Organics management, the basic pillar of zero waste success"-the focus of the next international training
One of the pillars of zero waste is the source separation of organic matter-this is the only way to obtain clean, high-quality compost. The most successful experience in the zero waste network is that where the separation collection rate reaches more than 80%, such as Capannori, Hernani or Contarina, the source separation of organic waste has been implemented to ensure the maximization of this material and avoid other waste streams. In pollution. In addition, more and more zero-waste cities are collecting biological waste and other waste parts separately, and have achieved high recycling rates and job creation.
In this way, the source separation of organic waste provides the greatest potential for increasing recycling rates, reducing waste entering landfills and incinerators, and providing a good source of nutrients that can be brought back to the soil through compost. Or, organic waste is an untapped energy source that can be used to generate biogas through anaerobic digestion technology.
In any case, organic waste accounts for 30% to 40% of our European household waste, so solving the collection and treatment of organic waste is the key to ensuring that the zero waste strategy is financially and environmentally feasible. In addition, the trend to maximize the recycling of biological waste is becoming more and more obvious, as confirmed by the European Resource Efficient Roadmap (2013) and Circular Economy Newsletter (2014). The new EU recycling targets will-directly or indirectly-mandate the separate collection of biological waste in order to achieve the ambitious benchmark set by the EU in 2030.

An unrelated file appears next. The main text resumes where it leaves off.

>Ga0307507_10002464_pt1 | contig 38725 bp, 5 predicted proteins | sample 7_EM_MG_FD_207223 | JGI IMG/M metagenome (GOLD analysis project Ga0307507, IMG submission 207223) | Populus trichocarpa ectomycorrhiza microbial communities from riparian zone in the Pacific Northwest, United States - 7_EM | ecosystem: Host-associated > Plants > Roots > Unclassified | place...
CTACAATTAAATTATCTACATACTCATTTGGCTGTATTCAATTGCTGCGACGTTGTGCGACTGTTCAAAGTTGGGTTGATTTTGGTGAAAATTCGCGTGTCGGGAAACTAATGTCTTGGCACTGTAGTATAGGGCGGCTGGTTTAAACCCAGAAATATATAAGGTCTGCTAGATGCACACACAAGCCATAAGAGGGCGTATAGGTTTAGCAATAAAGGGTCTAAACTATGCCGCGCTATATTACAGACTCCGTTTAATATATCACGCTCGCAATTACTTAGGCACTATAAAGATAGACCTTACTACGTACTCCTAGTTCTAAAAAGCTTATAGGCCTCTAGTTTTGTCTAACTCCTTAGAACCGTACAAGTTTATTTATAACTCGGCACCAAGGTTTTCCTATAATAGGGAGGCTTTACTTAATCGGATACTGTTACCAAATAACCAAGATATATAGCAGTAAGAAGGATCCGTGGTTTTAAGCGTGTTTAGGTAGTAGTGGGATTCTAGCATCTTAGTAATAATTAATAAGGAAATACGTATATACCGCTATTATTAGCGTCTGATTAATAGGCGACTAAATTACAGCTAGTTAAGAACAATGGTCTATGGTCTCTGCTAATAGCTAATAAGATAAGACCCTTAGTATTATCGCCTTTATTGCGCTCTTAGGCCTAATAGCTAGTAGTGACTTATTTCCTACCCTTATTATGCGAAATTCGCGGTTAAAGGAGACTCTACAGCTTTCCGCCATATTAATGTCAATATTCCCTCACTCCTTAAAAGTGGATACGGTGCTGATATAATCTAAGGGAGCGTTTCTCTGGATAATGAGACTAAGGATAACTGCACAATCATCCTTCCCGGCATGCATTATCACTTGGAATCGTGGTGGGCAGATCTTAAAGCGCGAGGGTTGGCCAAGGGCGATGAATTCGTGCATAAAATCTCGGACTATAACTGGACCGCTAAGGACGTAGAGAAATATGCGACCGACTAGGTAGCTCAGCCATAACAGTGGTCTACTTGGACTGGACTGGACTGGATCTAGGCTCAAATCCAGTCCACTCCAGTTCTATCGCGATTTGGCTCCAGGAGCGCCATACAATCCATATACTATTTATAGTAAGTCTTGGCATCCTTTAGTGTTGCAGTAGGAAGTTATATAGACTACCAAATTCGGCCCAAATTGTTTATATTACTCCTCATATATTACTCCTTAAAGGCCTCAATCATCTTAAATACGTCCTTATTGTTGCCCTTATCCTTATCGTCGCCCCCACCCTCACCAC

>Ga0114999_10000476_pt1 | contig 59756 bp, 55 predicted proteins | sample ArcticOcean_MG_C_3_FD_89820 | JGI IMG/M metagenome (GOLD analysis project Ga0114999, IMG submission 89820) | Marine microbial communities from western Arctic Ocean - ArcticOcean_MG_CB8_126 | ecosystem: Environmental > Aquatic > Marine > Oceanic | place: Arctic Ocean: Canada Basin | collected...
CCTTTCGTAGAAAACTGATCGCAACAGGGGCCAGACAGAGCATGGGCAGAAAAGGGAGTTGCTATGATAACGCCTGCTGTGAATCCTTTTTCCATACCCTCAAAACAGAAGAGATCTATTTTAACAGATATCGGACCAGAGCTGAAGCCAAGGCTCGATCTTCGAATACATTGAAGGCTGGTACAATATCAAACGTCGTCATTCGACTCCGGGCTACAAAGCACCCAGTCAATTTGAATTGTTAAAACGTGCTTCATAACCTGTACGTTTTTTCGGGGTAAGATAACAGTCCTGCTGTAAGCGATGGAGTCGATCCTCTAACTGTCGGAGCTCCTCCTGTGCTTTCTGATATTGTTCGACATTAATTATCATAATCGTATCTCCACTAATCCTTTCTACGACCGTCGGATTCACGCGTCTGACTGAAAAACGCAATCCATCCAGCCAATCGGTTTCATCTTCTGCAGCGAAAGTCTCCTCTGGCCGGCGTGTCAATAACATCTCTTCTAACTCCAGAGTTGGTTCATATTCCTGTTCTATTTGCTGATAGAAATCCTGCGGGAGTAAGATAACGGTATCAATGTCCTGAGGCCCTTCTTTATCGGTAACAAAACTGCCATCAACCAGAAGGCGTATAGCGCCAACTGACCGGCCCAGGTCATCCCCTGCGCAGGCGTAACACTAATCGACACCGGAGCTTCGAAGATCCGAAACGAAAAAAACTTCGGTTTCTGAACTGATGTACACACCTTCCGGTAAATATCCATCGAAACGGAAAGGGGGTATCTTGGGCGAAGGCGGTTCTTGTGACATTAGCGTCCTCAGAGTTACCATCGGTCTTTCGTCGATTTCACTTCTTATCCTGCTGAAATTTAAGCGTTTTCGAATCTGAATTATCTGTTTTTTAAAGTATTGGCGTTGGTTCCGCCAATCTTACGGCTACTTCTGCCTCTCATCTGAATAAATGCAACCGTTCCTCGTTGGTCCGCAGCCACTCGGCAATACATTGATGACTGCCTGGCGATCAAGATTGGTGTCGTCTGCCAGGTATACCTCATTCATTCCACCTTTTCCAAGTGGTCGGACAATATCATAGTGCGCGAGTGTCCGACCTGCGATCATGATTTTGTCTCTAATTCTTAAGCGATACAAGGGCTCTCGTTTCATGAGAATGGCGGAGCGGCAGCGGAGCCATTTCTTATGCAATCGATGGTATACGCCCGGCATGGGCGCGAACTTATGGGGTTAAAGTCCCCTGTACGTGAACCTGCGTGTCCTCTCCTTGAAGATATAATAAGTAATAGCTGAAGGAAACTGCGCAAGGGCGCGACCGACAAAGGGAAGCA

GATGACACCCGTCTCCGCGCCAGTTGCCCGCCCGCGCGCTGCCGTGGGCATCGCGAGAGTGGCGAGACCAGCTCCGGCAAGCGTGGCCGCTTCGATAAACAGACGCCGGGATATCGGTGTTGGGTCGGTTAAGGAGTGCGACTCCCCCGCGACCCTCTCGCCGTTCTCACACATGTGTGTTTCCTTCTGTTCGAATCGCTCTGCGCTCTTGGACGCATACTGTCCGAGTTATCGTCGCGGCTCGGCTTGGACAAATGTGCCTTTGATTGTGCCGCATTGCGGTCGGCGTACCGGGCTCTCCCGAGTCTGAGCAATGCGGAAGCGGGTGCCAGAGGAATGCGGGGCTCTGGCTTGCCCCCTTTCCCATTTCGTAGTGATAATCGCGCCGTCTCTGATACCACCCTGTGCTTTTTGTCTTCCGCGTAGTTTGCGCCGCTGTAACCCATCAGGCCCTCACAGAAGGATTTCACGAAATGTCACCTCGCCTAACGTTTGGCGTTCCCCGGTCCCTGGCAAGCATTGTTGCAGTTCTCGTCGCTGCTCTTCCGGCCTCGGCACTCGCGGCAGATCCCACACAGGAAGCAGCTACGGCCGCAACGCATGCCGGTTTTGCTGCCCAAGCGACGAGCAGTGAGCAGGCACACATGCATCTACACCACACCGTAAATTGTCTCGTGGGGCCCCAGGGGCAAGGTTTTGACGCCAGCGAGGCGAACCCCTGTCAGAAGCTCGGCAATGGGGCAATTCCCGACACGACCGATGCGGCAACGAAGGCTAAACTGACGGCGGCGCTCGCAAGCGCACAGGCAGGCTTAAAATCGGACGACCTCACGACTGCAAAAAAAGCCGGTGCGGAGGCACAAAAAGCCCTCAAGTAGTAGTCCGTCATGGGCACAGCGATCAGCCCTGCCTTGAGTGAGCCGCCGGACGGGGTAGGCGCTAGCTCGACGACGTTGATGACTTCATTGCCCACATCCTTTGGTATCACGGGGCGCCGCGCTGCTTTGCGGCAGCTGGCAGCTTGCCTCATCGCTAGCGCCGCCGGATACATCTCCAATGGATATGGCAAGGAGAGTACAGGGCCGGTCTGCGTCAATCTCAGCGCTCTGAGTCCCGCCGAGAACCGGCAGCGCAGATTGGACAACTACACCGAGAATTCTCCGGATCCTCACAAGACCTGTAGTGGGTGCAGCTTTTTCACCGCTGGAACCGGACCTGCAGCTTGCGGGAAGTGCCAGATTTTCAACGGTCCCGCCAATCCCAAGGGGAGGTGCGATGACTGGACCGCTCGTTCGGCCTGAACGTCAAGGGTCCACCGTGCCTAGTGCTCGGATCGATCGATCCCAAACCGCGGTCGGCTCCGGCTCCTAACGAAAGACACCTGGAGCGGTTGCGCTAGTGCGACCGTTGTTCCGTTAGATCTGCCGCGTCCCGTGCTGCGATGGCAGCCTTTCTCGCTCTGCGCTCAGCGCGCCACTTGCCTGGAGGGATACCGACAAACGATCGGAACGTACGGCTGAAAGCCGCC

How should we implement a successful organic waste management system?
MSW organic management is an important part of sustainable resource management, and all European cities need to keep up with this. However, municipalities may face many questions about how to implement a user-friendly, efficient, and economically feasible system. Whether it is a city, a town or a village; whether the population density is high or low; whether the residents live in row houses or high-rise buildings... All these situations need to be considered when designing a solid organic waste management system.
Fortunately, after decades of experience and comprehensive practice in the field of organic waste collection and treatment, today it is possible to evaluate any specific situation and design a system to capture most of the organic waste present in MSW and ensure high-quality output, saving the community Cost and bring nutrients back to the soil.
In order to promote the development of a well-designed and efficient organic waste management system, the European Zero Waste Organization organized the first international training course on organic matter management. This hands-on, high-profile course will provide waste managers, policymakers and activists with all the necessary tools to design and implement cost-effective, high-quality biological waste management plans.
The course will be taught by Dr. Marco Ricci, Dr. Enzo Favoino and Dr. Alberto Confalonieri of Scuola Agraria del Parco di Monza, all pioneers in the separate collection and treatment of organic waste in Italy and Europe. In addition, this will be an excellent opportunity to establish contacts with the European Zero Waste Organization and participate in strategic discussions and vision development.
Register now for the International Bio-Waste Management Training Course-Donosti, held from October 13th to 15th.
Looking forward to seeing you in Donosti!